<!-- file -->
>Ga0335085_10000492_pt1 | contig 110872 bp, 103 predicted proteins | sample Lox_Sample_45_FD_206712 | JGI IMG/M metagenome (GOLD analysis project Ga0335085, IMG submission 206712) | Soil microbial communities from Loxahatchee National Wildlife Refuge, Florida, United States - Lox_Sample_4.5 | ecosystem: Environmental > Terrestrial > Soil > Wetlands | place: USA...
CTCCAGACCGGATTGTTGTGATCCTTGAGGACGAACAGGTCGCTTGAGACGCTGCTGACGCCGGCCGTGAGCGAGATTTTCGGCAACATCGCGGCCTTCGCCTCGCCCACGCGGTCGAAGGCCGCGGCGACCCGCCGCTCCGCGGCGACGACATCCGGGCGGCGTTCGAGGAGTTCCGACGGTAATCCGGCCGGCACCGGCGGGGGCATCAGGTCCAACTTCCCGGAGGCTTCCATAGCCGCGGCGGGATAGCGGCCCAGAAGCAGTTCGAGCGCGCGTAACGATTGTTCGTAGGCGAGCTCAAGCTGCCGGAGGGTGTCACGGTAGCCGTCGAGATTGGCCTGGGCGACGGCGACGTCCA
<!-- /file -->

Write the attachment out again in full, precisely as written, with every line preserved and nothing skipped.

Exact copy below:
>Ga0335085_10000492_pt1 | contig 110872 bp, 103 predicted proteins | sample Lox_Sample_45_FD_206712 | JGI IMG/M metagenome (GOLD analysis project Ga0335085, IMG submission 206712) | Soil microbial communities from Loxahatchee National Wildlife Refuge, Florida, United States - Lox_Sample_4.5 | ecosystem: Environmental > Terrestrial > Soil > Wetlands | place: USA...
CTCCAGACCGGATTGTTGTGATCCTTGAGGACGAACAGGTCGCTTGAGACGCTGCTGACGCCGGCCGTGAGCGAGATTTTCGGCAACATCGCGGCCTTCGCCTCGCCCACGCGGTCGAAGGCCGCGGCGACCCGCCGCTCCGCGGCGACGACATCCGGGCGGCGTTCGAGGAGTTCCGACGGTAATCCGGCCGGCACCGGCGGGGGCATCAGGTCCAACTTCCCGGAGGCTTCCATAGCCGCGGCGGGATAGCGGCCCAGAAGCAGTTCGAGCGCGCGTAACGATTGTTCGTAGGCGAGCTCAAGCTGCCGGAGGGTGTCACGGTAGCCGTCGAGATTGGCCTGGGCGACGGCGACGTCCA